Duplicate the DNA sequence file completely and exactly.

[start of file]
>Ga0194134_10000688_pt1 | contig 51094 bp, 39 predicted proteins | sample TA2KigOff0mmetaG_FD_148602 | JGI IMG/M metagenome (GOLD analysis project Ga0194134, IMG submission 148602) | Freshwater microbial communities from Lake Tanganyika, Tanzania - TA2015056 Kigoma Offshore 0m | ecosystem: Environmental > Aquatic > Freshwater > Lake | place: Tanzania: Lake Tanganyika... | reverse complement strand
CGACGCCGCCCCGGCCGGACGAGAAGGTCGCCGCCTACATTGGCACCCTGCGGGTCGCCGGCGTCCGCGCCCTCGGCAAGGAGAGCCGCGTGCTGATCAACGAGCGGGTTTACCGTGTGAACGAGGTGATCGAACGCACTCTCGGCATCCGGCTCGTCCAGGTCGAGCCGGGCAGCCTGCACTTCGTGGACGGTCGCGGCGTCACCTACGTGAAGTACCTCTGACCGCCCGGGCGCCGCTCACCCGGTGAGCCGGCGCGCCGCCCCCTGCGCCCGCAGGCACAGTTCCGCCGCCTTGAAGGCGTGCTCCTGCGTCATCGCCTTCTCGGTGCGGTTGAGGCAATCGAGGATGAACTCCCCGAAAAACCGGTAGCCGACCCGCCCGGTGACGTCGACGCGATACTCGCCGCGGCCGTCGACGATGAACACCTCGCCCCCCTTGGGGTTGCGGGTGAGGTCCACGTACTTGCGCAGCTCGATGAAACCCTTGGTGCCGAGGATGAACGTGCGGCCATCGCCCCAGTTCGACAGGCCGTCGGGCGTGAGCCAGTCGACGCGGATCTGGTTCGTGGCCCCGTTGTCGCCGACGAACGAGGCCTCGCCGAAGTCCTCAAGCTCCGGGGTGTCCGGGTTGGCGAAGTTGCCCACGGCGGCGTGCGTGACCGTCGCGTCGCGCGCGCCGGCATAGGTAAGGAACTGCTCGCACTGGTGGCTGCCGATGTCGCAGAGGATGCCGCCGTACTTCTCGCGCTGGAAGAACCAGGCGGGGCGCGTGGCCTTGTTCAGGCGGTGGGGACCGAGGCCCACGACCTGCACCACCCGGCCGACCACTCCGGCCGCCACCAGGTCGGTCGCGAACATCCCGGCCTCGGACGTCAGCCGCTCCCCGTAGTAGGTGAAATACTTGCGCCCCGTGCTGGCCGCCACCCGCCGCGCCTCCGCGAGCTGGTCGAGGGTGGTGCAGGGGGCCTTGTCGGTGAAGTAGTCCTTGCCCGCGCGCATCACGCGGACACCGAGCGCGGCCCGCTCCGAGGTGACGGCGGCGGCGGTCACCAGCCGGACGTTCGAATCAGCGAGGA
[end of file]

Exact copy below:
>Ga0194134_10000688_pt1 | contig 51094 bp, 39 predicted proteins | sample TA2KigOff0mmetaG_FD_148602 | JGI IMG/M metagenome (GOLD analysis project Ga0194134, IMG submission 148602) | Freshwater microbial communities from Lake Tanganyika, Tanzania - TA2015056 Kigoma Offshore 0m | ecosystem: Environmental > Aquatic > Freshwater > Lake | place: Tanzania: Lake Tanganyika... | reverse complement strand
CGACGCCGCCCCGGCCGGACGAGAAGGTCGCCGCCTACATTGGCACCCTGCGGGTCGCCGGCGTCCGCGCCCTCGGCAAGGAGAGCCGCGTGCTGATCAACGAGCGGGTTTACCGTGTGAACGAGGTGATCGAACGCACTCTCGGCATCCGGCTCGTCCAGGTCGAGCCGGGCAGCCTGCACTTCGTGGACGGTCGCGGCGTCACCTACGTGAAGTACCTCTGACCGCCCGGGCGCCGCTCACCCGGTGAGCCGGCGCGCCGCCCCCTGCGCCCGCAGGCACAGTTCCGCCGCCTTGAAGGCGTGCTCCTGCGTCATCGCCTTCTCGGTGCGGTTGAGGCAATCGAGGATGAACTCCCCGAAAAACCGGTAGCCGACCCGCCCGGTGACGTCGACGCGATACTCGCCGCGGCCGTCGACGATGAACACCTCGCCCCCCTTGGGGTTGCGGGTGAGGTCCACGTACTTGCGCAGCTCGATGAAACCCTTGGTGCCGAGGATGAACGTGCGGCCATCGCCCCAGTTCGACAGGCCGTCGGGCGTGAGCCAGTCGACGCGGATCTGGTTCGTGGCCCCGTTGTCGCCGACGAACGAGGCCTCGCCGAAGTCCTCAAGCTCCGGGGTGTCCGGGTTGGCGAAGTTGCCCACGGCGGCGTGCGTGACCGTCGCGTCGCGCGCGCCGGCATAGGTAAGGAACTGCTCGCACTGGTGGCTGCCGATGTCGCAGAGGATGCCGCCGTACTTCTCGCGCTGGAAGAACCAGGCGGGGCGCGTGGCCTTGTTCAGGCGGTGGGGACCGAGGCCCACGACCTGCACCACCCGGCCGACCACTCCGGCCGCCACCAGGTCGGTCGCGAACATCCCGGCCTCGGACGTCAGCCGCTCCCCGTAGTAGGTGAAATACTTGCGCCCCGTGCTGGCCGCCACCCGCCGCGCCTCCGCGAGCTGGTCGAGGGTGGTGCAGGGGGCCTTGTCGGTGAAGTAGTCCTTGCCCGCGCGCATCACGCGGACACCGAGCGCGGCCCGCTCCGAGGTGACGGCGGCGGCGGTCACCAGCCGGACGTTCGAATCAGCGAGGA